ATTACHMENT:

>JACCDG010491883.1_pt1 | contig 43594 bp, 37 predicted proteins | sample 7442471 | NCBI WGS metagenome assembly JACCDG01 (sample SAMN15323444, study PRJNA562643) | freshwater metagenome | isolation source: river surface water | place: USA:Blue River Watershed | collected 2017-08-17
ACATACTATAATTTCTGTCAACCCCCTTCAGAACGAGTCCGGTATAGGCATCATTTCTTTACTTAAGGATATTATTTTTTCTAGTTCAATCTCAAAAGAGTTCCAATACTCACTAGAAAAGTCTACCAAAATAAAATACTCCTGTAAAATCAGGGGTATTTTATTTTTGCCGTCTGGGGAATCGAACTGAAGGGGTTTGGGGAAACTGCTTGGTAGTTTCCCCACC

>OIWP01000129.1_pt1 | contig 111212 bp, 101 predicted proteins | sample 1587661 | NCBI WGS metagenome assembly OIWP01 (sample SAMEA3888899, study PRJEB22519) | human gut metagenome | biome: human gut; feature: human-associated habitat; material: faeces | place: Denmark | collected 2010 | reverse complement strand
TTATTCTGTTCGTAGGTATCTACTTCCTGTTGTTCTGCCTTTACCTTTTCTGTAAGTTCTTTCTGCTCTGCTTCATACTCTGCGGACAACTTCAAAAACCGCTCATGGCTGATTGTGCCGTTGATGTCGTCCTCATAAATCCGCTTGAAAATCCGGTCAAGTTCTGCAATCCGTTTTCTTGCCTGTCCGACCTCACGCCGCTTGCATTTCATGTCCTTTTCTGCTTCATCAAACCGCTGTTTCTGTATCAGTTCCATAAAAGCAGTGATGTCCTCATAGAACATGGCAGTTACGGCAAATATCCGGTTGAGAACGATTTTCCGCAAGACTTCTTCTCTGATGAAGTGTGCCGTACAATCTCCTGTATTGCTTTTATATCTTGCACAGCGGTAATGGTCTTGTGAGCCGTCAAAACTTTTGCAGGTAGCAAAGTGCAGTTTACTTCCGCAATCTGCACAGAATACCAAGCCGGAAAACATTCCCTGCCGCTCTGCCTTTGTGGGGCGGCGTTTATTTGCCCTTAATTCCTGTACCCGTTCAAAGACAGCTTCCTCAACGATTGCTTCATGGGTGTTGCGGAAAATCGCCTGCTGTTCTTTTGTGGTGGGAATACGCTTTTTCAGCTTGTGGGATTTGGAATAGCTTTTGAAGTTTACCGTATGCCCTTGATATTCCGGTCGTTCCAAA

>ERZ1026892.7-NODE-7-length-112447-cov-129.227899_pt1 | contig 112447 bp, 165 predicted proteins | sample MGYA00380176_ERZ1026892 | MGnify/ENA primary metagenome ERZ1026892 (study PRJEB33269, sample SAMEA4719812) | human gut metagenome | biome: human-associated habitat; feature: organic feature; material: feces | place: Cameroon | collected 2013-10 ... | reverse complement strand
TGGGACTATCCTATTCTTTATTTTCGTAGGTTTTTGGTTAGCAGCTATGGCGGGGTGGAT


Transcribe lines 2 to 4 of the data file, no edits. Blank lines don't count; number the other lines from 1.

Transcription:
ACATACTATAATTTCTGTCAACCCCCTTCAGAACGAGTCCGGTATAGGCATCATTTCTTTACTTAAGGATATTATTTTTTCTAGTTCAATCTCAAAAGAGTTCCAATACTCACTAGAAAAGTCTACCAAAATAAAATACTCCTGTAAAATCAGGGGTATTTTATTTTTGCCGTCTGGGGAATCGAACTGAAGGGGTTTGGGGAAACTGCTTGGTAGTTTCCCCACC

>OIWP01000129.1_pt1 | contig 111212 bp, 101 predicted proteins | sample 1587661 | NCBI WGS metagenome assembly OIWP01 (sample SAMEA3888899, study PRJEB22519) | human gut metagenome | biome: human gut; feature: human-associated habitat; material: faeces | place: Denmark | collected 2010 | reverse complement strand
TTATTCTGTTCGTAGGTATCTACTTCCTGTTGTTCTGCCTTTACCTTTTCTGTAAGTTCTTTCTGCTCTGCTTCATACTCTGCGGACAACTTCAAAAACCGCTCATGGCTGATTGTGCCGTTGATGTCGTCCTCATAAATCCGCTTGAAAATCCGGTCAAGTTCTGCAATCCGTTTTCTTGCCTGTCCGACCTCACGCCGCTTGCATTTCATGTCCTTTTCTGCTTCATCAAACCGCTGTTTCTGTATCAGTTCCATAAAAGCAGTGATGTCCTCATAGAACATGGCAGTTACGGCAAATATCCGGTTGAGAACGATTTTCCGCAAGACTTCTTCTCTGATGAAGTGTGCCGTACAATCTCCTGTATTGCTTTTATATCTTGCACAGCGGTAATGGTCTTGTGAGCCGTCAAAACTTTTGCAGGTAGCAAAGTGCAGTTTACTTCCGCAATCTGCACAGAATACCAAGCCGGAAAACATTCCCTGCCGCTCTGCCTTTGTGGGGCGGCGTTTATTTGCCCTTAATTCCTGTACCCGTTCAAAGACAGCTTCCTCAACGATTGCTTCATGGGTGTTGCGGAAAATCGCCTGCTGTTCTTTTGTGGTGGGAATACGCTTTTTCAGCTTGTGGGATTTGGAATAGCTTTTGAAGTTTACCGTATGCCCTTGATATTCCGGTCGTTCCAAA